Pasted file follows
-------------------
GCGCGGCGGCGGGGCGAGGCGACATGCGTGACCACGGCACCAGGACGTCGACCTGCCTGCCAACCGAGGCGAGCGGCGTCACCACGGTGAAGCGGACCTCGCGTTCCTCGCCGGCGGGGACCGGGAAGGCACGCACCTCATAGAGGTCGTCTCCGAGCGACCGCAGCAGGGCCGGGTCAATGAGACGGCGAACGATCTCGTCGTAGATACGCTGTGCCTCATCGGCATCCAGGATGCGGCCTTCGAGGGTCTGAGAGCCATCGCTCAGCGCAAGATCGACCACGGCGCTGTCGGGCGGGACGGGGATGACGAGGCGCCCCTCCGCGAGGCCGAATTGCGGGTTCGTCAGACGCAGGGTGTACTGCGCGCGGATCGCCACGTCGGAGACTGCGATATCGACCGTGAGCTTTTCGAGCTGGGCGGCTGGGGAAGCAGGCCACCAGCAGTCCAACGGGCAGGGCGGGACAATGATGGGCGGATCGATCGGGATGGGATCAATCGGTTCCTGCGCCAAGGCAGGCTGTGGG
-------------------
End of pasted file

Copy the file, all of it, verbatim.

GCGCGGCGGCGGGGCGAGGCGACATGCGTGACCACGGCACCAGGACGTCGACCTGCCTGCCAACCGAGGCGAGCGGCGTCACCACGGTGAAGCGGACCTCGCGTTCCTCGCCGGCGGGGACCGGGAAGGCACGCACCTCATAGAGGTCGTCTCCGAGCGACCGCAGCAGGGCCGGGTCAATGAGACGGCGAACGATCTCGTCGTAGATACGCTGTGCCTCATCGGCATCCAGGATGCGGCCTTCGAGGGTCTGAGAGCCATCGCTCAGCGCAAGATCGACCACGGCGCTGTCGGGCGGGACGGGGATGACGAGGCGCCCCTCCGCGAGGCCGAATTGCGGGTTCGTCAGACGCAGGGTGTACTGCGCGCGGATCGCCACGTCGGAGACTGCGATATCGACCGTGAGCTTTTCGAGCTGGGCGGCTGGGGAAGCAGGCCACCAGCAGTCCAACGGGCAGGGCGGGACAATGATGGGCGGATCGATCGGGATGGGATCAATCGGTTCCTGCGCCAAGGCAGGCTGTGGG